Click review by Tom Blain

I never know what to think of an Adam Sandler movie when it comes out. Like the ole song says, Should I stay or should I go? Ive been more a fan of Sandlers earlier stuff (Billy Madison and Happy Gilmore) which are short on long brain cells, but long on short term laughs. His more recent stabs at comedy and dramedy (Waterboy and Spanglish although the later could be considered more a James Brooks movie) failed to really show me anything memorable. Waterboy was just stupid without the funny and Spanglish was annoying and forgettable. From the previews Click seems to more soft and accessible, like a nerf ball. Going into the movie, Im just hoping that nerfball doesnt hit me square in the groin.

Click starts off funny enough. Its like any of these other Saturday Night Live comedies where something supernatural happens to an average Joe. Other comedies Im thinking of include Animal, 50 First Dates, and that other Schneider movie where he is actually a chick (The internet reminds me that this brainy movie was called The Hot Chick). An overworked Adam Sandler comes home to a house full of remote controls and he never knows if he is changing channels or opening a garage door. So he drives, like any rage driven man would, to whatever store is open in the middle of the night that might sell a universal remote to fix his problem. The only store open late enough happens to be Bed, Bath and Beyond. Like a joke out of a Family Guy episode, he finds the Beyond section to be more beyond than just non-Bed and non-Bath home supplies. The universal remote he purchases from Mad Science-Morty (Christopher Walken; who is always the bright spot in any really bad SNL movie) ends up being a remote to control the speed of his life. It can pause things around him, turn down to the volume or even fast forward through the not so great moments.

Naturally Sandler uses this remote to do a couple funny things like mute his wife while she is yelling at him, fast forward through foreplay and sex, and replay some embarrassing scenes from his past, etc. There are some laughs, most of which include his sexist boss (David Hasselhoff). Ok, so he punches and farts on the guy; that appeals to my lowbrow. But after a while, the laughs wear thin and we find ourselves smack in the middle of a feel better about yourself social commentary with Sandler at the center.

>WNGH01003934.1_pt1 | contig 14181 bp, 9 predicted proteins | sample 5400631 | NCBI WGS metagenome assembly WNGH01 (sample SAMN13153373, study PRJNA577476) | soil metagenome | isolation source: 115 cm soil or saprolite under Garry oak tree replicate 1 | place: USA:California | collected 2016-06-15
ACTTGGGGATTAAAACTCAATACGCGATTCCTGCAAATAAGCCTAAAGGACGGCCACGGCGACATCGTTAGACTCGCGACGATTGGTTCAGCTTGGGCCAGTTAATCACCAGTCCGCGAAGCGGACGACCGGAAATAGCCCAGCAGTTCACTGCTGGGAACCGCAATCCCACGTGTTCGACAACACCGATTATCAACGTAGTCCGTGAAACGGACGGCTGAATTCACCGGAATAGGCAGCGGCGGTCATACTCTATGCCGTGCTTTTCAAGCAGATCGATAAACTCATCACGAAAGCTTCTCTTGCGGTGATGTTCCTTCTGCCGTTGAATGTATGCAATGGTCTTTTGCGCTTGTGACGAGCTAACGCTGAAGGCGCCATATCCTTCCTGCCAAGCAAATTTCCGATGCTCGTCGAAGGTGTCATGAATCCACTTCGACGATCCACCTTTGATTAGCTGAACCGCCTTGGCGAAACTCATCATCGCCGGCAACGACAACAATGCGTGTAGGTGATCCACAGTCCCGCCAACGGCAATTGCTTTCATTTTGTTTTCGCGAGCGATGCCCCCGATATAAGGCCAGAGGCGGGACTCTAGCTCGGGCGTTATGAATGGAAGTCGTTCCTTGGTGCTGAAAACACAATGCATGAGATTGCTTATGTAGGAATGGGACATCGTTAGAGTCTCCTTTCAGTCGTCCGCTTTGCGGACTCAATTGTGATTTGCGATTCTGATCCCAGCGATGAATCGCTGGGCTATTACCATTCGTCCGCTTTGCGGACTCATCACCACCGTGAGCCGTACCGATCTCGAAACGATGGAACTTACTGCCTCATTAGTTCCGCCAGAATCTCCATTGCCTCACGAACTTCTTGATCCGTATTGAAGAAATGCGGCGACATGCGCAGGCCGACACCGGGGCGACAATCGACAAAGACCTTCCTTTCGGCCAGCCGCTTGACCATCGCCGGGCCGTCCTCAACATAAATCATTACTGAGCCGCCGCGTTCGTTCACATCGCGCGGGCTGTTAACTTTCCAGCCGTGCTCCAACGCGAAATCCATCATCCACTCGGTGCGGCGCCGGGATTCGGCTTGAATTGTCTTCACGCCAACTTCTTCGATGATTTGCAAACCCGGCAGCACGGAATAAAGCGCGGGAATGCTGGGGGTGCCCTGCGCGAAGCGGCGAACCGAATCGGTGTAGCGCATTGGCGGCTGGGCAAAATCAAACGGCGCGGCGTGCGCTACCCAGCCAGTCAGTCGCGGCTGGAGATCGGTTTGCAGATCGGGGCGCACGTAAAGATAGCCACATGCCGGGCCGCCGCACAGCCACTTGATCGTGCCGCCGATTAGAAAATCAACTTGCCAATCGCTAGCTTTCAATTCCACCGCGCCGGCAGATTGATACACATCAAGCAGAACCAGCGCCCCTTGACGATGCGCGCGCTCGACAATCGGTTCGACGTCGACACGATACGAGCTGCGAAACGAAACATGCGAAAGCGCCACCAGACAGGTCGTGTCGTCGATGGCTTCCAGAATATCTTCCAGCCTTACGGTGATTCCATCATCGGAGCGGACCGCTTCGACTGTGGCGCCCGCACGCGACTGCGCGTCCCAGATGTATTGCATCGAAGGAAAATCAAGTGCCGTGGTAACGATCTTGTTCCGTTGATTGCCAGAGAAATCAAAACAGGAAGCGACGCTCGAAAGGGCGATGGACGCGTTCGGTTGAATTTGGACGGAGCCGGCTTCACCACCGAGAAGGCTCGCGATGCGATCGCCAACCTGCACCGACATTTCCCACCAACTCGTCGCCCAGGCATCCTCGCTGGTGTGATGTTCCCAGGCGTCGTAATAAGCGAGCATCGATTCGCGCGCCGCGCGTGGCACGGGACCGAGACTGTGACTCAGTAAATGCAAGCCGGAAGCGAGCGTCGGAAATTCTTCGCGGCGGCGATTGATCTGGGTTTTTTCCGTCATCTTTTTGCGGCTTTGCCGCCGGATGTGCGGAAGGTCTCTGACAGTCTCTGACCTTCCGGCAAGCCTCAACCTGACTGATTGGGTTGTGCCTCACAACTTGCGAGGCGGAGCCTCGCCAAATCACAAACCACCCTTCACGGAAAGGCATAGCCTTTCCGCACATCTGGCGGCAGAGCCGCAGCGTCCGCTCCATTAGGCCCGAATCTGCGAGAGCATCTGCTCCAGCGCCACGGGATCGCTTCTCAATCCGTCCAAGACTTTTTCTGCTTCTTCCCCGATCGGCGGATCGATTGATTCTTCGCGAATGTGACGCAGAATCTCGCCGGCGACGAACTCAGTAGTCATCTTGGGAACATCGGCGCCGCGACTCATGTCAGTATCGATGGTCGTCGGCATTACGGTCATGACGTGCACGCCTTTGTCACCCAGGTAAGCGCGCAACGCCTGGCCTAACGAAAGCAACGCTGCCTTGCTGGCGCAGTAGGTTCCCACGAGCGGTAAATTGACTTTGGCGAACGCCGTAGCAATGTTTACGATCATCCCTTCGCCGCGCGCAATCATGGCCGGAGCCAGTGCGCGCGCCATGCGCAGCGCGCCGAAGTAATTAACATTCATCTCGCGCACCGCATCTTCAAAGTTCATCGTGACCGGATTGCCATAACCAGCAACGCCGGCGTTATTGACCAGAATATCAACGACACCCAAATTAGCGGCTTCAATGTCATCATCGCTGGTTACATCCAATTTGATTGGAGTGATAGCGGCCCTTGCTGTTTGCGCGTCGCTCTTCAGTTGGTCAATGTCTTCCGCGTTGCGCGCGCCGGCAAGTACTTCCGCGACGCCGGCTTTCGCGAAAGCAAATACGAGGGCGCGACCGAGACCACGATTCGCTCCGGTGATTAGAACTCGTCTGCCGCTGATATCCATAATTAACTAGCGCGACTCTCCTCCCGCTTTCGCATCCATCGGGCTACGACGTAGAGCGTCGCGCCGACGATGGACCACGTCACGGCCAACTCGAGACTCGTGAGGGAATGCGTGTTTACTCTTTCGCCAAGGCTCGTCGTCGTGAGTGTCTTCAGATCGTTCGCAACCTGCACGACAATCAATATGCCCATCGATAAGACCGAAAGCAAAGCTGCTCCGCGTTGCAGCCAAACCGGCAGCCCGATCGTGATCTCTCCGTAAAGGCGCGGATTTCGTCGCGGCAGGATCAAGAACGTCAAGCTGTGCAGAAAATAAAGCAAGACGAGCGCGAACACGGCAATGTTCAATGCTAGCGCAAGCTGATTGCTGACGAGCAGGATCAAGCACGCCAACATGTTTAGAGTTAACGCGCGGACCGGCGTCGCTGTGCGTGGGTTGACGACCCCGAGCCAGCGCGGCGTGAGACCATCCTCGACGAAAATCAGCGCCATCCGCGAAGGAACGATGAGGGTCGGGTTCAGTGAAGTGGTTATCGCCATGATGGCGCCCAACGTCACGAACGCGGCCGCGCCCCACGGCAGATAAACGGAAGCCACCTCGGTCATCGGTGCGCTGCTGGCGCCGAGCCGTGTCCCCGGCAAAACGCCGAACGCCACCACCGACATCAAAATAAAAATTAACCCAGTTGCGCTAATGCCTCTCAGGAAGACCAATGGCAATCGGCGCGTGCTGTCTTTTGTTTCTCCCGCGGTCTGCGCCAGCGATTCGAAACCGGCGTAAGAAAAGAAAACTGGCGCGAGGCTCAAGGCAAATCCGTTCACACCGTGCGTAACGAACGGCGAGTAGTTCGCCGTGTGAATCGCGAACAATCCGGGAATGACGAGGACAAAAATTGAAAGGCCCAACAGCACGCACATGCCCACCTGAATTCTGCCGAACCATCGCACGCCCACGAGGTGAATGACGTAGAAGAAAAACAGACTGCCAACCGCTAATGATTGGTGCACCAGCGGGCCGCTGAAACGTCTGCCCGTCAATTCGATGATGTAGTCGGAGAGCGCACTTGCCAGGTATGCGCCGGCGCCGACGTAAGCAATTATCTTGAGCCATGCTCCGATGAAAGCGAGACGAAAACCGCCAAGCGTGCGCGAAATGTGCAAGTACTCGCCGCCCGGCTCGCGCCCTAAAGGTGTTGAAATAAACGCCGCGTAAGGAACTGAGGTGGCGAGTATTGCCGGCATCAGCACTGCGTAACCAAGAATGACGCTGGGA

Oh no! Only Frank Capra could save us now!

Its always an awkward transition when a movie goes from fart jokes to re-examining some of the characters values. In this case, Sandler ends up abusing the fast forward option on his remote and misses all important events in his family in favor of moving his career forward. Its not even that he finds his career rewarding but more frustrating because he works his butt off for a jackass-Hasselhoff-boss and never gets promoted when he expects to. But the point is, his main focus in life is his job and not his family.

And in the end he gets a second chance its such a ripoff of Its a Wonderful Life that Im surprised Sandler didnt wish the Ole Savings and Loan a Happy Hanukah. As this whole spree of emotion is occurring and Im choking back tears, I reflected back on other Sandler movies (some he wishes he had a second chance on) to see where his moving making has gone. He began making movies about nobody-slackers who turned themselves into somebodies through hardwork and grow in the process (Billy Madison, Happy Gilmore, and Big Daddy all follow this theme). But now, his movies (Spanglish and Click) spins that around and says that people who work hard never stop to smell the roses. Im waiting for him to put the two themes together to create one confused character. Seriously though, its kind of funny how that whole thematic progression in his movies works...

Overall, I cant say Click was a bad movie. Its far from it. I got wrapped up in the ordinary characters and got pulled into the story even as it veered into Jimmy Stewart-land. But I cant say it was that great of a movie either. Sandler yells and screams like a buffoon too much to be considered everyman and frankly I prefer him still as a bit of a goony oof than I do the guy that I could liken my life to. I probably expected more stupid humor from Sandler and less theme. Is that bad of me?




5 out of 10 Jackasses
blog comments powered by Disqus